During the holidays, the family and I took a trip to Steamboat Springs, Colorado for a ski trip. We fell in love with the small town and the mountain was right-sized for me— not too overwhelming, and lots of blues and greens to keep me happy and not too challenged! Plus, we were blessed with 20 marvelous inches of snow the day we got there— I was up to my calves in powder, and fell face first a couple of times. A pro-skiier, I am not.
To say that the Consumer Electronics Show (AKA “CES”) is overwhelming is an understatement. Think of the most jam-packed conference/exhibition you’ve ever been to— then imagine it 50X bigger. It takes up the entire Las Vegas Convention Center, and has spread to numerous buildings around the city. Now that I’m back, (and sufficiently tech-detoxed) I wanted to share the things I saw that caught my eye. The truth: There’s nothing quite as exhilarating as getting a sneak peek at so much of the future.
Technology runs my life, and I mean that in the best way possible. I use it to keep my calendar, manage my finances, connect with co-workers around the globe, and send copious amounts of memes and GIFs to my kids (so they know I’m supercool). As a technology expert, I am constantly testing and writing about technology, and even my dog wears a fitness tracker. Of course, too much tech is sometimes just too much, and I often feel the need to retreat from all that screen time.
I just got back from #CES2018 and wanted to share the things I saw that caught my eye. The truth: There’s nothing quite as exhilarating as getting a sneak peek at so much of the future. Here, the items I loved the most. http://bit.ly/2rf5rSChttps://t.co/5dnJYTBWvJ
This quote from #MLK instantly centers me. Being of service to others, whether it’s your kids, your parents, your neighborhood, your country, or anyone in need, is a sure fire way to pull yourself out of self-absorption and gain some perspective. #MLKDayhttps://t.co/SPpwMKgsS4
Muck Rack makes it simple to find people, tweets, or articles that mention any name, keyword, company, hashtag etc. We've compiled this guide to help you make the most of your search.
Selecting a term
Start searching tweets, articles from media outlets, articles mentioned in tweets, journalists'
names, titles and bios with some suggested searches:
Companies or Topics (e.g. iPhone, Microsoft)
Phrases (e.g. "cloud computing") — use quotes to keep the terms together
Twitter handles (e.g. @username) — returns those who have mentioned or replied to
Names (e.g. "David Pogue")
Hashtags (e.g. #sxsw, #london2012)
Bio details (e.g. vegan, Olympics, father)
Muck Rack's Advanced Search allows for many boolean operators.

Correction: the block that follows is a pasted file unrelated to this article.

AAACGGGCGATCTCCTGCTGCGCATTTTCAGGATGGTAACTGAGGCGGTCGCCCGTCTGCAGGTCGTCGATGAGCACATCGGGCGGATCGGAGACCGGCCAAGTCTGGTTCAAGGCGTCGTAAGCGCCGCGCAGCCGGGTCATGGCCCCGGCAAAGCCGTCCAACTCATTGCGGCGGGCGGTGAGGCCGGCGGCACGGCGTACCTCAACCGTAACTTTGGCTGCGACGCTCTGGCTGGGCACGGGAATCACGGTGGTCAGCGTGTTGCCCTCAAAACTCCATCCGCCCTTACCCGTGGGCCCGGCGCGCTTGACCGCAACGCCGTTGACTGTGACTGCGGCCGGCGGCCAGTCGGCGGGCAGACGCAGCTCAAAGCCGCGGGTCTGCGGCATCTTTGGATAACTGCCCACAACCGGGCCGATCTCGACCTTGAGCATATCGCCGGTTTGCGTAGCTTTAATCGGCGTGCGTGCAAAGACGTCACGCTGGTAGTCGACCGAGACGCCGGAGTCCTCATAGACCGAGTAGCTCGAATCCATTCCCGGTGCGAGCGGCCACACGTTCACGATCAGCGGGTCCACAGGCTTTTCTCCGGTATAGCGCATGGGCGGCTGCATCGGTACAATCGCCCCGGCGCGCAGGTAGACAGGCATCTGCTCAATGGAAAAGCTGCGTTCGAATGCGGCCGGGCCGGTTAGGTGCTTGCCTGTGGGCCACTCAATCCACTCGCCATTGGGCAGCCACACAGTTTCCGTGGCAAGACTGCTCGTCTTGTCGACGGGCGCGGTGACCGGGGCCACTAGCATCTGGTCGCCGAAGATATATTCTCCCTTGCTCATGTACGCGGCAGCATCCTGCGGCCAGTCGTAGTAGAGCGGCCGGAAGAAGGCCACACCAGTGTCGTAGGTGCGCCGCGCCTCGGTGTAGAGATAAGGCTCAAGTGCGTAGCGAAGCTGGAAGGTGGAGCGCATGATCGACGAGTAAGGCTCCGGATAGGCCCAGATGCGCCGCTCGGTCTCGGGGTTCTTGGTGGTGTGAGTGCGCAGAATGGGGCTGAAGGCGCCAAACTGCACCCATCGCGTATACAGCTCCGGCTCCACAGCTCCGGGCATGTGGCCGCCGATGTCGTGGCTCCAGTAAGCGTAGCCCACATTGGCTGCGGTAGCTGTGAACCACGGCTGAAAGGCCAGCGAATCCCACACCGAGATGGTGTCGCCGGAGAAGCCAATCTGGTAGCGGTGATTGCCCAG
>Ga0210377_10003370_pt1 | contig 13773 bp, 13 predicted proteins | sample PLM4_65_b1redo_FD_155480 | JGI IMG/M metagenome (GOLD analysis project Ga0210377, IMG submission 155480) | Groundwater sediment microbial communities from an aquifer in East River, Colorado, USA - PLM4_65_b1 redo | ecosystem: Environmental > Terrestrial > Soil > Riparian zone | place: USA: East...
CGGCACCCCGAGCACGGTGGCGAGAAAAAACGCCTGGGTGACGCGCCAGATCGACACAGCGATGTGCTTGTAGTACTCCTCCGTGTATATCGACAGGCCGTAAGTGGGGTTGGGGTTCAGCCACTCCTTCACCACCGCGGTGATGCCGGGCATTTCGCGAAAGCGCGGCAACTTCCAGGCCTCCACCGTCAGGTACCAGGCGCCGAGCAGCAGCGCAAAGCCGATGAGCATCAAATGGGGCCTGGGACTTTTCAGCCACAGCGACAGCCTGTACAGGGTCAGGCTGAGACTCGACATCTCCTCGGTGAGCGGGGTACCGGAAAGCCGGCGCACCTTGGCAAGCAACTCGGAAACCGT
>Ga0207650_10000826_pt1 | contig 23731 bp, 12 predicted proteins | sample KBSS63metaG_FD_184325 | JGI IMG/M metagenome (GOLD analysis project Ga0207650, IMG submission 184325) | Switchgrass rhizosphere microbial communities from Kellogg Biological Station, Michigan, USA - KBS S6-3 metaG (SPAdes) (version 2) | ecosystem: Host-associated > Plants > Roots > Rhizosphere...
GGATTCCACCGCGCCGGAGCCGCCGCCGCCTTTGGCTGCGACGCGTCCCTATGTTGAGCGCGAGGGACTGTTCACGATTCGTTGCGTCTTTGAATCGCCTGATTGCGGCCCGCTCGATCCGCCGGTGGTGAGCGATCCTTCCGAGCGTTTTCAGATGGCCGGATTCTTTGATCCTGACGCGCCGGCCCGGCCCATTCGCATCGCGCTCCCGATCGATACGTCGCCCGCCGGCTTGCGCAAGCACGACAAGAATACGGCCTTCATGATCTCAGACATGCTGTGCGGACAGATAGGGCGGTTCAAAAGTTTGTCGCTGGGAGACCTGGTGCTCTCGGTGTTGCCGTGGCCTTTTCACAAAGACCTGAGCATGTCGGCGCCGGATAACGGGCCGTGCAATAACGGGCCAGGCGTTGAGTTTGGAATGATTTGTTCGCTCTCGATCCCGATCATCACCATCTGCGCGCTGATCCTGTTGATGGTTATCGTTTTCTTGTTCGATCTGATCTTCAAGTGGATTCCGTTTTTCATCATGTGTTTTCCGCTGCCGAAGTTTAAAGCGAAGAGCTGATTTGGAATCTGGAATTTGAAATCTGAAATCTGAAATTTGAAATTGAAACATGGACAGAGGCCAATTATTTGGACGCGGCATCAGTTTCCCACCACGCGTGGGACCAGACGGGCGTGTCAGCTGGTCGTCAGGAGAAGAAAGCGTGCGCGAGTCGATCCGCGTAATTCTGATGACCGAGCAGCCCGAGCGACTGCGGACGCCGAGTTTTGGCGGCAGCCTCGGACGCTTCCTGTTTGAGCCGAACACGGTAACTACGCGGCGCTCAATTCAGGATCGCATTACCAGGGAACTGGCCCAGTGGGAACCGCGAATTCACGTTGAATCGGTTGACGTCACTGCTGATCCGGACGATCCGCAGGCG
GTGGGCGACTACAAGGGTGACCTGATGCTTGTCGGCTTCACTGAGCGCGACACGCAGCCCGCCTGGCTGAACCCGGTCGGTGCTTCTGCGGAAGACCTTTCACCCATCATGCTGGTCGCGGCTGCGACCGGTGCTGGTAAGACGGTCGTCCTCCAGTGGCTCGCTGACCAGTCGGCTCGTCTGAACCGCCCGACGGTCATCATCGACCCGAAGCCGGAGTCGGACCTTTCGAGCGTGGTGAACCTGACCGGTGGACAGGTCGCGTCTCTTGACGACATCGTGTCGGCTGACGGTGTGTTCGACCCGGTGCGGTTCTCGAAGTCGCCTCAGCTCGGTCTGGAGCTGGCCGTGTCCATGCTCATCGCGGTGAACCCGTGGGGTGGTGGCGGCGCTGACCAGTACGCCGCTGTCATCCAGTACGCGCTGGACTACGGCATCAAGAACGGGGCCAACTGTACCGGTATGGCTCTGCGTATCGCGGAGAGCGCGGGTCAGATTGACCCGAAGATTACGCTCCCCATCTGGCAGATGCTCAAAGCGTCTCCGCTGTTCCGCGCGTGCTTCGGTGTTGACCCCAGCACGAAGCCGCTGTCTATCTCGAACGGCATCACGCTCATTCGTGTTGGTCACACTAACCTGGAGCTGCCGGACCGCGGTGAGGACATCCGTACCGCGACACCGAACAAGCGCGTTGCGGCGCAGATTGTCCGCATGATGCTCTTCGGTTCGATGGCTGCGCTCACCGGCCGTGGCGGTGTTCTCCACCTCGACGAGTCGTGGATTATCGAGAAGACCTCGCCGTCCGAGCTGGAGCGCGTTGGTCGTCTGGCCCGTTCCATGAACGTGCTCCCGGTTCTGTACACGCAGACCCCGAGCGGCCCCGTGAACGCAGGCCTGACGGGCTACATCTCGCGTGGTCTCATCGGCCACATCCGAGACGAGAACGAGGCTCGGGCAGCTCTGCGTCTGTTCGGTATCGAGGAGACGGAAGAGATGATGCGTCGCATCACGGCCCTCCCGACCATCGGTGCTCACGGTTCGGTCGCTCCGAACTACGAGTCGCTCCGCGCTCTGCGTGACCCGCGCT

Find results that mention multiple specified terms, use AND or
+. For example, ensure each result contains both Elon Musk and Mark Zuckerberg by
searching Musk AND Zuckerberg or Musk + Zuckerberg.
Use the operators OR or , to broaden your search when you'd like either of
multiple terms to appear in results. (This is the default behavior of our search when no operators
are used). For example, results will contain either cake or cookie by searching cake OR cookie or cake,cookie
Use NOT or - to subtract results from your search. For
example, searching Disney will yield results about the Walt Disney Company as well as Walt Disney
World Resort. To exclude mentions of Disney World, search for Disney -World or Disney
When using one of these operators with a phrase, enclose it in quotation marks. For example, you can
find results about smartphones excluding Apple's iPhone 4S by searching smartphone -"iPhone
Exact case matching or punctuation
If you're searching for a brand name or keyword that relies on specific punctuation marks or capitalization, you can
find results that match your exact query by adding matchcase: before the keyword you're searching for, like matchcase:E*TRADE .
Use parentheses to separate multiple
boolean phrases. For example, to find journalists talking about having fun in Disney World or
Disneyland, search for ("disney world" OR disneyland) AND fun.
An asterisk can be used to search for any variation of a root word truncated by the asterisk. For example, searching for admin* will return results for administrator, administration, administer, administered, etc.
A near operator is an AND operator where you can control the distance between the words. You can vary the distance the near operation uses by adding a forward slash and number (between 0-99) such as strawberries NEAR/10 "whipped cream", which means the strawberries must exist within 10 words of "whipped cream".